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The relationship between biography and history is a vexed one, especially but not only for professional historians. Often derided as a hopelessly old-fashioned genre celebrating the lives of great men – and certainly there are plenty of such books on library shelves – biography is suspect in the eyes of social historians and others who seek a more inclusive history. Yet, as this seminar discussed, biography can also be an effective way to understand crucial historical events in a new historical canon that focuses on modes of inclusion and exclusion, on inequality and struggles for justice.
At the same time, biography, as the readings in our seminar “American History through American Lives” revealed, can provide a particularly helpful tool for teaching students of all ages, from young elementary schoolers to high school seniors. The seminar for Summer 2020, which met for the first-ever (and hopefully last!) time solely by videoconference, explored different ways that biography could work in the classroom.
Our general readings focused on inquiry-based learning pioneered by Stanford Education professor Sam Wineburg, the author of Why Learn History (When It’s Already on Your Phone) as well as some of the unexpected dilemmas of focusing on personal experience as an entry point into historical analysis. The bulk of our readings, however, were oriented towards specific topics shaped by the interests of the National Fellows participating in the seminar. Across the board, from elementary teachers to those working with older students, from teachers on the east coast all the way to California, topical interests revolved around groups facing particular forms of discrimination, structural and otherwise. This proved a neat inversion of the stereotypical biography of great (white) men.
Readings for the seminar centered around social movements, especially in twentieth century America; our readings examined new approaches to the Civil Rights Movement, using the life of unsung leader Bayard Rustin to both extend the timeframe and expand the content of the movement. We read of a number of disputes about who “owns” history, involving Native Americans like Black Elk as well as feminist leaders like Betty Friedan. We also explored in depth an unusual resource: a set of oral histories of former enslaved people undertaken during the New Deal. Those sources are complicated: interviewers were almost exclusively white (including some directly descended from slave owners), rendered the interviewee speech in “dialect,” asked leading questions, and did not accurately represent the distribution or full range of slavery as an institution. But recognizing these difficulties, we concluded, could introduce students to source study in general; there is no perfect historical source, and students should learn to interrogate all historical authority with similar questions that we applied to the New Deal narratives: how did this source come to be? How did it end up in front of us? How do the circumstances of its creation and dissemination affect the ways historians can use it? These questions, not coincidentally, led us directly back to Wineburg’s approach to inquiry-based learning.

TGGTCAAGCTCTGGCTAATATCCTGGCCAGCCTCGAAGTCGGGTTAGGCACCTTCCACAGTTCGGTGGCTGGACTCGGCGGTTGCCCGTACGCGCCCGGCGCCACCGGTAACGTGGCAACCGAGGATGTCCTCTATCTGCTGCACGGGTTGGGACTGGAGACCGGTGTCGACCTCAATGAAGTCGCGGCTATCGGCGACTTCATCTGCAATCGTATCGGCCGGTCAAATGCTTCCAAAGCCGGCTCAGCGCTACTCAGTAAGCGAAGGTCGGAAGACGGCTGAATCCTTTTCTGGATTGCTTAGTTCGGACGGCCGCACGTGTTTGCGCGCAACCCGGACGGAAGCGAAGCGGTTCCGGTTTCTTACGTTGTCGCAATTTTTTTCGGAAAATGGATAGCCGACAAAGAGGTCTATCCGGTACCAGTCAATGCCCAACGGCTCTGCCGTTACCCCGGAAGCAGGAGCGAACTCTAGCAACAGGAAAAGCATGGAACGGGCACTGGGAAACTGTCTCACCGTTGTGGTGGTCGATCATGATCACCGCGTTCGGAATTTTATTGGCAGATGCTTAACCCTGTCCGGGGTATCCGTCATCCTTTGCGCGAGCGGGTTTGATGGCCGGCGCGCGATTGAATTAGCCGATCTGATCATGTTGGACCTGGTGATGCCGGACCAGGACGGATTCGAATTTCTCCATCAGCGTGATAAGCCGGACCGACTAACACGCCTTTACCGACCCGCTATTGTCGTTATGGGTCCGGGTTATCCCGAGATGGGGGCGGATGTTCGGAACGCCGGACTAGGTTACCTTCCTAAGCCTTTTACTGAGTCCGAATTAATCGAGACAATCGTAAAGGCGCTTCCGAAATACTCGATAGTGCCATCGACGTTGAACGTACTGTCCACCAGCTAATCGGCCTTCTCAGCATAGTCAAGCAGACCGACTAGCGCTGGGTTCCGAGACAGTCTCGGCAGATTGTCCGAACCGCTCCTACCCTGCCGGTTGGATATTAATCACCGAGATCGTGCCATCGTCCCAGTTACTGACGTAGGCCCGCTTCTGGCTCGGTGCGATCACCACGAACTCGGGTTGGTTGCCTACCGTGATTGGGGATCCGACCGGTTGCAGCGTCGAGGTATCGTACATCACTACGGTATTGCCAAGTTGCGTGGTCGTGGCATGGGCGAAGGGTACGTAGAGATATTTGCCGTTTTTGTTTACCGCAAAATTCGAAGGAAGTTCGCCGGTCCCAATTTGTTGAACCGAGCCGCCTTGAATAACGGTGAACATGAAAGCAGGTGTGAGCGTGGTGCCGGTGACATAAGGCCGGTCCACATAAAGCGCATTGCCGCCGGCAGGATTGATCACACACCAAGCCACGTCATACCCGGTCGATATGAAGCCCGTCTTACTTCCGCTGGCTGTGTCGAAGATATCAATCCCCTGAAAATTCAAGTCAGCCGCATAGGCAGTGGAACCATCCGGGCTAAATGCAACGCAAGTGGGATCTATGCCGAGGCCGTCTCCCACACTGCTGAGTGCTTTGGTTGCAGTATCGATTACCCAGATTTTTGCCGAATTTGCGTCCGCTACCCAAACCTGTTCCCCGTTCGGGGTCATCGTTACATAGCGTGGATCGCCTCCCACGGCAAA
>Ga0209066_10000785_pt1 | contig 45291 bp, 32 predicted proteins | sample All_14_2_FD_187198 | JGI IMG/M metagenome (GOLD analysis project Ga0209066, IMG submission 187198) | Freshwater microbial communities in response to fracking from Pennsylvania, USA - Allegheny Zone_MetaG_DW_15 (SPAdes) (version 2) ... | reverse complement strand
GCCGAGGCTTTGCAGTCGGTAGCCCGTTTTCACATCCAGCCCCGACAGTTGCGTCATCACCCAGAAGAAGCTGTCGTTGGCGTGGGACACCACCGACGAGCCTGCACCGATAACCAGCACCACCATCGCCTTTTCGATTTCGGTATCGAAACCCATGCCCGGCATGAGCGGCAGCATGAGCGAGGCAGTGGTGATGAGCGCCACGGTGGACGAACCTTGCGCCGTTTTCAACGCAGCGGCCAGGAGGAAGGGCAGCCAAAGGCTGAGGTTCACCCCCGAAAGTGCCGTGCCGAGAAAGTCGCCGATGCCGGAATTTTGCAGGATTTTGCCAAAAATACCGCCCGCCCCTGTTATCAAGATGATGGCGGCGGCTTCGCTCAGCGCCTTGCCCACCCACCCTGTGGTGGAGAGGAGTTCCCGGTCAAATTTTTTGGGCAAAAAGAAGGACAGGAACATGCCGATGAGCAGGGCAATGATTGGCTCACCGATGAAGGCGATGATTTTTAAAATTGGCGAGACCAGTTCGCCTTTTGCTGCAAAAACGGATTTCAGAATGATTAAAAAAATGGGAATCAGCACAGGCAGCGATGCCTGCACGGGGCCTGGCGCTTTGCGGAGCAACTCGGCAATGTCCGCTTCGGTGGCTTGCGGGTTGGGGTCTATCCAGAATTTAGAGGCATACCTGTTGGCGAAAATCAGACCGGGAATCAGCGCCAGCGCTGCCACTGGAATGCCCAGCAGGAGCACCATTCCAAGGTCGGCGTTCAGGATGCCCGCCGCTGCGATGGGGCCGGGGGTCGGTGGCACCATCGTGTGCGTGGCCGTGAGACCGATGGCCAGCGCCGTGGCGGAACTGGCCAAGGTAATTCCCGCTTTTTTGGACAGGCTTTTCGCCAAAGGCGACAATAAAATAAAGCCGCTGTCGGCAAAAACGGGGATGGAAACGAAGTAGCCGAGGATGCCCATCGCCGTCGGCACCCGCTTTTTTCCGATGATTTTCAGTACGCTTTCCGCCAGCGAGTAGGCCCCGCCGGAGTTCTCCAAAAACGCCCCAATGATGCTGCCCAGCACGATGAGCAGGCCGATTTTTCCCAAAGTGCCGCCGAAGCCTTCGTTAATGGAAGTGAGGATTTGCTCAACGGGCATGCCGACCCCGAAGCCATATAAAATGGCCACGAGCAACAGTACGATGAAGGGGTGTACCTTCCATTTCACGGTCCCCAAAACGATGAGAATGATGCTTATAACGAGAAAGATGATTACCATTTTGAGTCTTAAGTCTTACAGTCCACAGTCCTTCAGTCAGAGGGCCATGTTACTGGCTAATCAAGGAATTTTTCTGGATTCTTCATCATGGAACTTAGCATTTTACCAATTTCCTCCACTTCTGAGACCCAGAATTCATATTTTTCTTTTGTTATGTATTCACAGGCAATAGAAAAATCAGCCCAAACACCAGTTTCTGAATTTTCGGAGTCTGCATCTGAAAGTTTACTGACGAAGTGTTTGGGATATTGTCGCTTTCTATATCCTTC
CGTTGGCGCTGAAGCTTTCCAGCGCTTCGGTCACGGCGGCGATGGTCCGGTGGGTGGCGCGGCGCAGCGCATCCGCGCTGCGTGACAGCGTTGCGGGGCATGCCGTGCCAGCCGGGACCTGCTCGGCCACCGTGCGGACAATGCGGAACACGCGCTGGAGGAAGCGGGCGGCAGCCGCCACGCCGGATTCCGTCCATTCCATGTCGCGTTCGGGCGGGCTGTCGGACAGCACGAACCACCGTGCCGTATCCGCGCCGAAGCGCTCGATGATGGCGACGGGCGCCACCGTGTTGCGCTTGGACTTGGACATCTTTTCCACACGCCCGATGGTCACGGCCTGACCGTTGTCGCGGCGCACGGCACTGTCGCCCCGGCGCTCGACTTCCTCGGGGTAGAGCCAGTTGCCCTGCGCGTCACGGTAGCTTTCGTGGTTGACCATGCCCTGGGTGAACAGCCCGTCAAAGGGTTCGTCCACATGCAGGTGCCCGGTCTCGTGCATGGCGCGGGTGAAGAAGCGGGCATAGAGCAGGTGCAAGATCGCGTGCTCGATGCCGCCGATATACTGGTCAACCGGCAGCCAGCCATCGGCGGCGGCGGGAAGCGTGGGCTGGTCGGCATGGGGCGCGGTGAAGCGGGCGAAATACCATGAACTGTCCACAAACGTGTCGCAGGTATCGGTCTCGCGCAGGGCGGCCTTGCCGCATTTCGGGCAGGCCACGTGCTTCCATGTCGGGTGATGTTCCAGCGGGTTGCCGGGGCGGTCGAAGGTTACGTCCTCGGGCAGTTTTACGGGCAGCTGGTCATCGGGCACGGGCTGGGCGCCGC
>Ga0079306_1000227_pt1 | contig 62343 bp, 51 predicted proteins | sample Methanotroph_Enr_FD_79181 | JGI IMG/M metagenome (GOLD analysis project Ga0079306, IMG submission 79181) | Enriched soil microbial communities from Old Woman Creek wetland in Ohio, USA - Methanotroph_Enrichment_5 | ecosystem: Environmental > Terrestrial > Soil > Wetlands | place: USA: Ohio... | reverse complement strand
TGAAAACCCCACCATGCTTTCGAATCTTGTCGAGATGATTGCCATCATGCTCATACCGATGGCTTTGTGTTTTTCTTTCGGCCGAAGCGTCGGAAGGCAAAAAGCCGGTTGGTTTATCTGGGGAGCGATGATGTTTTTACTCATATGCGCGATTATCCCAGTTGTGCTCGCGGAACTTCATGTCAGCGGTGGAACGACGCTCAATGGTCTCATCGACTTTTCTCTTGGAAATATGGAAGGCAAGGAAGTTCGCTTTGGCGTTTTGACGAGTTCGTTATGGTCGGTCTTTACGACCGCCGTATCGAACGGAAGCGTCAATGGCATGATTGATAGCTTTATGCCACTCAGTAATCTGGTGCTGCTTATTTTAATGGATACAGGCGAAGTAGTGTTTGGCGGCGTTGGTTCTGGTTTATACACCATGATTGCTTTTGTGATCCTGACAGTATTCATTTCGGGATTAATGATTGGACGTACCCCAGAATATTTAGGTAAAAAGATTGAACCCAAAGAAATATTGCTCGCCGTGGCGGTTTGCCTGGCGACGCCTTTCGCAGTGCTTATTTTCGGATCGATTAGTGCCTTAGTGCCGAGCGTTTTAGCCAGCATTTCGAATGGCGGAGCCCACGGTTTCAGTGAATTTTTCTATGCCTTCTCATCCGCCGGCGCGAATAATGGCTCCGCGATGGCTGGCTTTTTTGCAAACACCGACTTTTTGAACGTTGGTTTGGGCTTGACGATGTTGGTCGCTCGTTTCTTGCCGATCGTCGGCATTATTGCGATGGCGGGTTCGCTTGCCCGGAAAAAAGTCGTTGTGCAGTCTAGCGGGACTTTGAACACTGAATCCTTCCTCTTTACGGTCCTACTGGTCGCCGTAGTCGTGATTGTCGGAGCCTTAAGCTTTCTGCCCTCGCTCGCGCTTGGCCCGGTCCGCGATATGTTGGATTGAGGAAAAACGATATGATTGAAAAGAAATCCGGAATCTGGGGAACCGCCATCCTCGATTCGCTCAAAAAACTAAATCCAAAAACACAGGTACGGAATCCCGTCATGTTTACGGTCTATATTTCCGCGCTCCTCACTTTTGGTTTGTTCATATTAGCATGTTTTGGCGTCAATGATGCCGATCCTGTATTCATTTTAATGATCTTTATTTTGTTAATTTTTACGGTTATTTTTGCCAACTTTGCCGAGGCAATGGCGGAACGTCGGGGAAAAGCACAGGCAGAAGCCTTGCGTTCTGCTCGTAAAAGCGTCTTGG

The bulk of the curriculum units for this seminar applied one or another element of inquiry-based historical learning to a topic in modern American history, and used the lives of individual Americans to understand some of the broadest concerns of American history. Many of the National Fellows came to the Organizational Session in May with a topic related to race, immigration, and inequality. The resurgence of Black Lives Matter in the wake of George Floyd’s murder in late May gave a new urgency to those topics, and led to some redirection of topics. History, as ever, is a dialogue between present and past. One of the National Fellows, Mark Hartung, wrote his unit on the narratives of formerly enslaved people. Many units focused on struggles for justice, especially racial justice – from Andrew Maples’s comparison of Frederick Douglass and Sojourner Truth in the middle of the 19th century to Brandon Barr’s use of Emmett Till’s murder (sadly, back in the news recently) to teach the Civil Rights Movement.
The National Fellows who worked with the youngest students – as young as first-graders – tended to focus on questions of immigration. Cindel Berlin, Taryn Coullier, and Lauren Freeman used exemplary lives of individuals to illustrate the range as well as the commonalities of immigrant experiences. Lisa Yau undertook an especially creative project to compare anti-immigration sentiment (and actions) to racism over a broad sweep of American history.
While our seminar focused especially on historical lives, Krista Waldron (a veteran National Fellow who served also as Seminar Coordinator) opted to use a fictional life story to illuminate American history. Using Toni Morrison’s brilliant early novel Sula, Waldron focused not just on the “craft” of this well-crafted short novel, but also its depiction of life in an African-American town undergoing, slowly and fitfully, the changes of the 20th century.
The challenges of 2020 – the Coronavirus pandemic and lockdown, the surge of activism for racial justice – made the seminar topics all the more charged and relevant. But these same events also led two of our initial National Fellows to withdraw, depriving us of potentially powerful voices – but also deprived us of work focused on Native American history. While we missed their involvement, we nevertheless felt our work to be all the more meaningful in these strange and distressing times.